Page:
In retrospect I could have saved a few $100 by going with the standard plate and using less wheels. But I think I having the load distributed over more wheels will pay off down the road. I should have more info to share after I do some calibration and projects this weekend.

Something isn’t right there. Are you breaking belts? Could you have a bad idler wheel? When I disassembled my XC the Y pulleys were really hard to take off. I think I may have actual been over tightening the Y belts?

You may want to try upgrading your belt and pulley. It was the cheapest and easiest part of my upgrade. The most time consuming part is recalibrating your steps per rev for the new belt.
(There was another upgrade someone did where they replaced the normal pulley set screws with longer Allen bolts. So they could use a larger Allen wrench to tighten them down with more force.)

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Honestly, I agree with @PhilJohnson. I have not broken a belt yet, because they are adjusted properly to ride dead center of the pulleys. They are rated for far more than you are throwing at them. I did the steel plate mod. I also used a dremel to carve a v-shaped trench in the shaft of my stepper motors (not all the way to the end of the shaft. The set screw digs into that v, and the pulley is locked down. On the v-wheels, I used eccentric spacers instead of nuts and use lock nuts. I am dragging a giant hitachi router around as well.

I am using a Gecko controller and 48v supply, but I don’t think that is relevant to the problems you are having.

Also, longer lead screw systems will slow your cut speed and you will be prone to “screw whip.” I migrated from lead screws to belts for that reason. Speed and accuracy.

On my smaller machine which is like a rock, I abandoned the Y end plates and mounted the rails directly to a squared base. I also used a z-axis assembly from Ebay. This machine can handle nearly anything and never needs adjustment.

I think working with what you have, you should be able to solve your problems.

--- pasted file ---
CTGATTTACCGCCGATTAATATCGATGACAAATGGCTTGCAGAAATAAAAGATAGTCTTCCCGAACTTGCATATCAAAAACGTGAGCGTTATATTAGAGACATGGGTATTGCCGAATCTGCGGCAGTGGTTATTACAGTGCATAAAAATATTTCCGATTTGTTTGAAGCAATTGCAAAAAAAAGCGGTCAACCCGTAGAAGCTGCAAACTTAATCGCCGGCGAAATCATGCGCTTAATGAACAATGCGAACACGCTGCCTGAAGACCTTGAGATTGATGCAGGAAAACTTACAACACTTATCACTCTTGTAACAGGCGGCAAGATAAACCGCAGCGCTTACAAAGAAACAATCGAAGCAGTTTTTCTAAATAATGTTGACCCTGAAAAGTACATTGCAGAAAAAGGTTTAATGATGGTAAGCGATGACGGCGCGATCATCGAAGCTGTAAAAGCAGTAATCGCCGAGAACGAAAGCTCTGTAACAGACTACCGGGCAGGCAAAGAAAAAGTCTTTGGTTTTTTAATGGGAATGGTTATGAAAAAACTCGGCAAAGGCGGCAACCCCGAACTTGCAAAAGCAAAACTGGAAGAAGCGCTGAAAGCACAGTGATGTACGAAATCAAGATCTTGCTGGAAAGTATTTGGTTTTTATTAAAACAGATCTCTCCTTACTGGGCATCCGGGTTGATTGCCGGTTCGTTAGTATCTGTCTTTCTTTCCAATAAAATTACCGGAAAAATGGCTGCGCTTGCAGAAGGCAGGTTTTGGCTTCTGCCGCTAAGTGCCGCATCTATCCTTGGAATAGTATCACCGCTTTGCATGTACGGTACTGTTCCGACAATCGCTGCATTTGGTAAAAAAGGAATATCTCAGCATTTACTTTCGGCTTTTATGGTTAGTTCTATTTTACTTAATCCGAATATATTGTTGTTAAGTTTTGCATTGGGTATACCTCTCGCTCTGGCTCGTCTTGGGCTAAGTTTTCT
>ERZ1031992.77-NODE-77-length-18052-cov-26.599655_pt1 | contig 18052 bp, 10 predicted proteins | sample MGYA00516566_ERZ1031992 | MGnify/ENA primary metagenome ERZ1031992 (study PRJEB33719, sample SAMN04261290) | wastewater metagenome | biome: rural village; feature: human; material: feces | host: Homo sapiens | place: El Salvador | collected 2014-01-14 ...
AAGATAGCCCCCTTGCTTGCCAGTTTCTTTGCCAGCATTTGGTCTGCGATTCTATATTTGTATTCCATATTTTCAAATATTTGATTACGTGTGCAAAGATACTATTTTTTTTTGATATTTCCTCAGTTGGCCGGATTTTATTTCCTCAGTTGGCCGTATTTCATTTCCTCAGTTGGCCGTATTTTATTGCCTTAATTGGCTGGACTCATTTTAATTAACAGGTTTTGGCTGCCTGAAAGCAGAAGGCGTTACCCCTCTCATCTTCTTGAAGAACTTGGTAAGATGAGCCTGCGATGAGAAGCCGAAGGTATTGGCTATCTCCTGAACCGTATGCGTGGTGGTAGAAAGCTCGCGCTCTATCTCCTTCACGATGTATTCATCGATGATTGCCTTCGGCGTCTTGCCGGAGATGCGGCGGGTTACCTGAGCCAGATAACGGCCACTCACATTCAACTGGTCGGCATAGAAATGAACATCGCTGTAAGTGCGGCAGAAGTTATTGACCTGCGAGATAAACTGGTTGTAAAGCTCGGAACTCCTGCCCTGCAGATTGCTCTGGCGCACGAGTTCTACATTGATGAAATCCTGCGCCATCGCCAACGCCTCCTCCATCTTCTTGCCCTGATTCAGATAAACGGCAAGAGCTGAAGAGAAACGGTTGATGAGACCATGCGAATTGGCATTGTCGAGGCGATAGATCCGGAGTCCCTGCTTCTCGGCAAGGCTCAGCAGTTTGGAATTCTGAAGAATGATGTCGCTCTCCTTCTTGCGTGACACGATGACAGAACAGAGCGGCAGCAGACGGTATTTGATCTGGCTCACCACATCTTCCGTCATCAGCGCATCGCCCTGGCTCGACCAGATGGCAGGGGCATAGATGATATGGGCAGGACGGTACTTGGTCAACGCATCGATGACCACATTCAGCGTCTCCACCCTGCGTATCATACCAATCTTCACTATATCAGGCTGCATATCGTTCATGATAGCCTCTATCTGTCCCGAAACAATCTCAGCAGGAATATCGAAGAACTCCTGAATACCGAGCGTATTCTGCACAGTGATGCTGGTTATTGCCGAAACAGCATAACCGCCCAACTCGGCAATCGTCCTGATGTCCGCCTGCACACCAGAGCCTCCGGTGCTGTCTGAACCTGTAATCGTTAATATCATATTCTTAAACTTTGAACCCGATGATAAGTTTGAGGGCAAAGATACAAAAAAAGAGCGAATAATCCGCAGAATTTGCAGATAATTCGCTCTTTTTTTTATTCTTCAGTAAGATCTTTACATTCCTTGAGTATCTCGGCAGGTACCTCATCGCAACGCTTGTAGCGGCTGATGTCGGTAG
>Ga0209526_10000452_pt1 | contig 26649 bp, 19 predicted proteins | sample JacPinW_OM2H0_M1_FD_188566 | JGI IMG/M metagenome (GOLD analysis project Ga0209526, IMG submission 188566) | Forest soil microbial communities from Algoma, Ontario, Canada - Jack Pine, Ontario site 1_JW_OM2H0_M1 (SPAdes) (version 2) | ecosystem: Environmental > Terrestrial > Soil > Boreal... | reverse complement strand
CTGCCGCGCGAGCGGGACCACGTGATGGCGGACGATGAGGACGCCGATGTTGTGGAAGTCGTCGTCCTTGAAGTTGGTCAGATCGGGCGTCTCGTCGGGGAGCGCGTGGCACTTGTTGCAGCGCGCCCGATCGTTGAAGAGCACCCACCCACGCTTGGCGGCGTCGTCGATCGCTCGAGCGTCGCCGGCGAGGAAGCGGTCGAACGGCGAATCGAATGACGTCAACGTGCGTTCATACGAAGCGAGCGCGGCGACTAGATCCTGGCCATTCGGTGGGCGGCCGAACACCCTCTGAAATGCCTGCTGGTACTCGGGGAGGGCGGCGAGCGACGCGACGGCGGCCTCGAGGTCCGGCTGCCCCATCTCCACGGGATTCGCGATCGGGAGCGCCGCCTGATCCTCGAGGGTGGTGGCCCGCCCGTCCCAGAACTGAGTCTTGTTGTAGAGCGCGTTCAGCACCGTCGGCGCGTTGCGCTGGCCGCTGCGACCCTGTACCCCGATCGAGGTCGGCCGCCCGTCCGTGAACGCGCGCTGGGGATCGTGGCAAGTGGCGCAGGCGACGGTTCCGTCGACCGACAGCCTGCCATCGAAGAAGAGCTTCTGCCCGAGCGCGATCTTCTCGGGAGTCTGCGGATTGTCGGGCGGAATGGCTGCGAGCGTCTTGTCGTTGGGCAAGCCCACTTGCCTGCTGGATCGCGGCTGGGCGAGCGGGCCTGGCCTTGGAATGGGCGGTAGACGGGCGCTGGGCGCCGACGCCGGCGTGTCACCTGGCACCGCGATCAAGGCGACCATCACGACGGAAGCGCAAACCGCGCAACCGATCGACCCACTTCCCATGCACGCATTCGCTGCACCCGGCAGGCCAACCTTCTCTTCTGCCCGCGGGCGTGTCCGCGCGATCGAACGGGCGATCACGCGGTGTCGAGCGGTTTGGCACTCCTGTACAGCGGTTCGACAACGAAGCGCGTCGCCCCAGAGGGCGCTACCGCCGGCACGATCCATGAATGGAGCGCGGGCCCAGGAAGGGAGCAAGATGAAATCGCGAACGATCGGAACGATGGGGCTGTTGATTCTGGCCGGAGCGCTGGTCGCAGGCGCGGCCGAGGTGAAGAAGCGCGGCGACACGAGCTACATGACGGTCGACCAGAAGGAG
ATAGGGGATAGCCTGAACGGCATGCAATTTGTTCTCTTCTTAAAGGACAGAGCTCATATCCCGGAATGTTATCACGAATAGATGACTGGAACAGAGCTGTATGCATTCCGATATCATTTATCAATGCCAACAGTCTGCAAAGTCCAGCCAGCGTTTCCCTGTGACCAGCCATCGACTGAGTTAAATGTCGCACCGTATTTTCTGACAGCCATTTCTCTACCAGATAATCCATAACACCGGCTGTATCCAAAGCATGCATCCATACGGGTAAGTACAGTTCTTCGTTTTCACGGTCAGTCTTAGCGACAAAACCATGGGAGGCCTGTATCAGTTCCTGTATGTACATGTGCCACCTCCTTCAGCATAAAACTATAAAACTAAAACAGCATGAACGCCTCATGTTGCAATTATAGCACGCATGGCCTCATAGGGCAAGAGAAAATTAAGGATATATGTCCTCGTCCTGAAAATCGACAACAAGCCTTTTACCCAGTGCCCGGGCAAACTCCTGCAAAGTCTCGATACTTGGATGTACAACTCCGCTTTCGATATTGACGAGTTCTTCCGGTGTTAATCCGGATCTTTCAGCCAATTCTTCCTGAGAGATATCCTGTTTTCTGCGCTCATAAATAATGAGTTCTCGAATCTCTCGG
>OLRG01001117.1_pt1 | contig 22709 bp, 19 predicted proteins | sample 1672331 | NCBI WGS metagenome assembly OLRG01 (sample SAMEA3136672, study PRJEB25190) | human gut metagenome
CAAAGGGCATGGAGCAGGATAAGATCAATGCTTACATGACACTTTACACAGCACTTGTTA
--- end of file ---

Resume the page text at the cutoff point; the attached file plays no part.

1. Grab your router and shake it violently up and down - see what moves… and then stop it from moving with rigidity mods.

  2. Make sure you have the correct size spacer inside of your v-wheels - some were too thick. If during your violent shaking you can hear your v=wheels clicking in and out - you need to put the correct size spacer between the bearings (search on forum for fiber washers).

  3. Lock your pulleys down with a v-groove in the shaft of your stepper and with loctite (even with the end of the pulley off, you should be able to use it – the belt should not be migrating toward the end - it should stay in the center - your pulley is out of alignment, your idlers are too far out of alignment or your stepper is not mounted flush to the plate. If you see fraying on the side of your belt, you are out of alignment.

  4. Tighten your belts until you can twang them like a guitar string (they better be properly aligned).

  5. Adjust your pots (it sounds like you did this).


FYI, My steppers have a flat spot for the pulley set screw to lock against. I know that some kits shipped out with steppers that didn’t have the flat spot and this causes problems… Does yours have one? If not it may be worth your wile to use a Dremel to make one or replace the stepper(s).

If you have a flat spot, that makes a groove easier. Put your pulley on, make sure it is aligned correctly, tighten the set screw. Then remove. You should see the mark left by the set screw. Use a dremel cut off wheel, to cut a very shallow groove across that mark. Now your set screw will settle into that groove. Apply just the smallest dot of blue loctite to the set screw… and you are now ready for worry free machining.